Literature has suggested chewing tobacco, chilies, high levels of copper in foodstuffs, vitamin deficiencies, malnutrition, resulting in low levels of serum proteins, anemia and genetic predisposition as possible etiological factors.[4] OSF also being termed as collagen disease shares some of the clinicopathological features including extracellular structural alteration of connective tissue with that of scleroderma and systemic lupus erythematosus (SLE), the latter being known as definable collagen diseases.[5] Autoimmune collagen diseases such as SLE, scleroderma and rheumatoid arthritis are characterized by the presence of high serum titer of autoantibodies known as antinuclear antibodies (ANAs). These are autoantibodies directed against nuclear constituents of cell.[6] Although extensive investigations have been performed to determine its etiopathogenesis, a definite etiology of OSF is still obscure.[1] Therefore, in the present study, we have attempted to explore the autoimmune etiology of OSF by indirect immunofluorescence (IIF), which is a gold standard method for the detection of autoantibodies. The presence of serum ANA in OSF was compared with healthy subjects with and without tobacco chewing habit. An effort has been made to investigate its relationship with the severity of the disease, frequency, and duration of the habit. Further, a note has been added on the observational finding on ANA pattern distribution.


   Materials and Methods Top


Subjects and sample collection

The study group comprised 45 clinically diagnosed cases of OSF patients based on the criteria proposed by Sirsat and Pindborg (1967).[7] Sixty age- and gender-matched healthy subjects with (n = 30) and without (n = 30) areca nut chewing habit were selected as control groups. All OSF patients and healthy subjects were selected from the Department of Oral Pathology and Microbiology, SCB Dental College and Hospital, Cuttack. Patients with autoimmune disease, viral infection, malignancy and older people > 65 years of age, pregnant women and patients taking some specific drugs affecting ANAs were excluded from the study. A verbal explanation of the serum autoantibody test and risk was explained to all the patients and signed consent was obtained. History of the duration of habit and frequency of quid chewing per day was recorded. Determination of the severity of the disease in the study group was done by recording the number of oral mucosal sites of involvement and MMO of OSF patients.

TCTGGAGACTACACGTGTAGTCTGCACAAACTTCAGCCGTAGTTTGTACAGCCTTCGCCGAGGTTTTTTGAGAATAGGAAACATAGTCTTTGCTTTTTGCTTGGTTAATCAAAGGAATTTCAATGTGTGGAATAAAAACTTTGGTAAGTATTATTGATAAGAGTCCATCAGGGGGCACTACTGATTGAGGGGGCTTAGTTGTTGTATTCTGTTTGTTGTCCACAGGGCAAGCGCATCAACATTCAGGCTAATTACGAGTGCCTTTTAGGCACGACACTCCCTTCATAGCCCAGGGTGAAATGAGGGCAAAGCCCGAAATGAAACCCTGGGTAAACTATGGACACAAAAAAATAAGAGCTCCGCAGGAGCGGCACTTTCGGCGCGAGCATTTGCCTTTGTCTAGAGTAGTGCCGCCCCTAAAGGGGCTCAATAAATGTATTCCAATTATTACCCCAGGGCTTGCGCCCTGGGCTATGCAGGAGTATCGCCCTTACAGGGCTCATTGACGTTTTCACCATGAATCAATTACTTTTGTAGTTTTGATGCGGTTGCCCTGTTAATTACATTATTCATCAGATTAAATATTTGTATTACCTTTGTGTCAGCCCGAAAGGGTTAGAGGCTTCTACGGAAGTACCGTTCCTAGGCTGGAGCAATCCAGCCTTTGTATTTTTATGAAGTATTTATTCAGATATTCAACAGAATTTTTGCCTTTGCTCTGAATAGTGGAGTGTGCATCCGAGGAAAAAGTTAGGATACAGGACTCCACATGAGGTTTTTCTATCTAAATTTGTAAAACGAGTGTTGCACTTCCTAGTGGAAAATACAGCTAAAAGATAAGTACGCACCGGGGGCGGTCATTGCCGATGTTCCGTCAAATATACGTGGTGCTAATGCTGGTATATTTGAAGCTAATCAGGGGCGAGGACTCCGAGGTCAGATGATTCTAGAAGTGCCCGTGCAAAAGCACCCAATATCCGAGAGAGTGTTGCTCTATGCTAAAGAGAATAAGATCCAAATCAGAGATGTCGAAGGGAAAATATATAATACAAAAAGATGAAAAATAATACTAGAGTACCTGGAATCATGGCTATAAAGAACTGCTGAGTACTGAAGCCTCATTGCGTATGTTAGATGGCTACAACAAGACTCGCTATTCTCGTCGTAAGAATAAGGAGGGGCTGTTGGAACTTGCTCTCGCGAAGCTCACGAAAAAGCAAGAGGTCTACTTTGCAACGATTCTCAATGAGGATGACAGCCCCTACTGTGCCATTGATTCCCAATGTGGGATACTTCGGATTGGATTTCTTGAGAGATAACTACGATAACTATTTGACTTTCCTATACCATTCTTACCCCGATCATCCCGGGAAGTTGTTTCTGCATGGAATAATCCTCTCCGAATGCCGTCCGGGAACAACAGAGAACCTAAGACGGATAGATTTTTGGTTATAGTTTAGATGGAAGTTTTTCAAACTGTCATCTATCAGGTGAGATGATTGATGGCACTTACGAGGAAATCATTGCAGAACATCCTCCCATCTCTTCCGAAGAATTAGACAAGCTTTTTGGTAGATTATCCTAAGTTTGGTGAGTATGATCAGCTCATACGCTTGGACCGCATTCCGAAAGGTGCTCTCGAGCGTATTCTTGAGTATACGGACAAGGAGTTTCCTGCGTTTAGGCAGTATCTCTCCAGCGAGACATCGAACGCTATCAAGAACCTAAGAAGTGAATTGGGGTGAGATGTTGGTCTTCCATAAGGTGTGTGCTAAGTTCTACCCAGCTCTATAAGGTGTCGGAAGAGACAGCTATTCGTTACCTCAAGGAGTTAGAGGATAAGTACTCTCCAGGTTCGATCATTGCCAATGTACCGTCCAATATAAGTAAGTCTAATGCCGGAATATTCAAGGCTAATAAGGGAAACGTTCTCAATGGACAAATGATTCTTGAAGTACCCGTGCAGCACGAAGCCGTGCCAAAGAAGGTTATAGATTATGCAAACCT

The blood samples drawn from OSF patients and healthy control subjects were allowed to clot at room temperature and then centrifuged at 3000 rpm for 10 min to separate the serum. The samples were stored in a deep freezer at −20°C. The samples to be investigated within 48 h were stored at a temperature between + 2°C and + 8°C. Hemolysed, contaminated, lipemic and icteric samples were discarded.

ANA test method

The circulating ANA were detected by IIF using a diagnostic kit (HEp-20-10, EUROIMMUNE, Germany). Tissue sections of monkey liver and human epithelial cell lines were used as substrate and incubated with diluted patient serum. If there are specific antibodies in the serum they get attached to the antigens and the reaction becomes positive.

30 μl of the diluted sample (1:100 dilutions) was applied to each reaction field of the reagent tray, avoiding air bubbles using a polystyrene template. The reaction was initiated by fitting the biochip slides into the corresponding recesses of the reagent tray and was incubated for 30 min at room temperature (+18°C to + 25°C). It was then rinsed with a flush of PBS-Tween using a beaker and was immersed immediately afterward in a cuvette containing PBS Tween for at least 5 min and was shaken with a rotary shaker. 25 μl of fluorescein-labeled anti-human globulin was applied to each reaction field of a clean reagent tray. The slide was protected from direct sunlight and incubated for 30 min at room temperature (+18°C to +25°C). The Biochip Slide was rinsed with a flush of PBS-Tween using a beaker and was put into the cuvette filled with the new PBS-Tween for at least 5 min and was shaken with a rotary shaker. The biochip slide was dried with a paper towel and put facing downwards, onto the prepared cover glass. The presence of fluorescence, its intensity and pattern was read using a fluorescence microscope with ×40 objective.

Statistical analysis

Data collected were subjected to statistical analysis using IBM corp. SPSS software version 22.0, Armonk, New York. Comparison for the presence of serum ANA among the study and the control group and comparison between the number of sites of involvement and ANA positivity was performed by Chi square test. An independent sample t-test was applied for comparison of age distribution among ANA positive and negative individuals. ANOVA test was applied for comparison of gender distribution among the study and the control groups. Mean MMO was compared between ANA positive and ANA negative groups using the Mann–Whitney test. Kolmogorov–Smirnov test was carried out to compare between frequency and duration of habit and ANA positivity. Evaluation of the results was within a confidence interval of 95% and a P value less than 0.05 was considered statistically significant.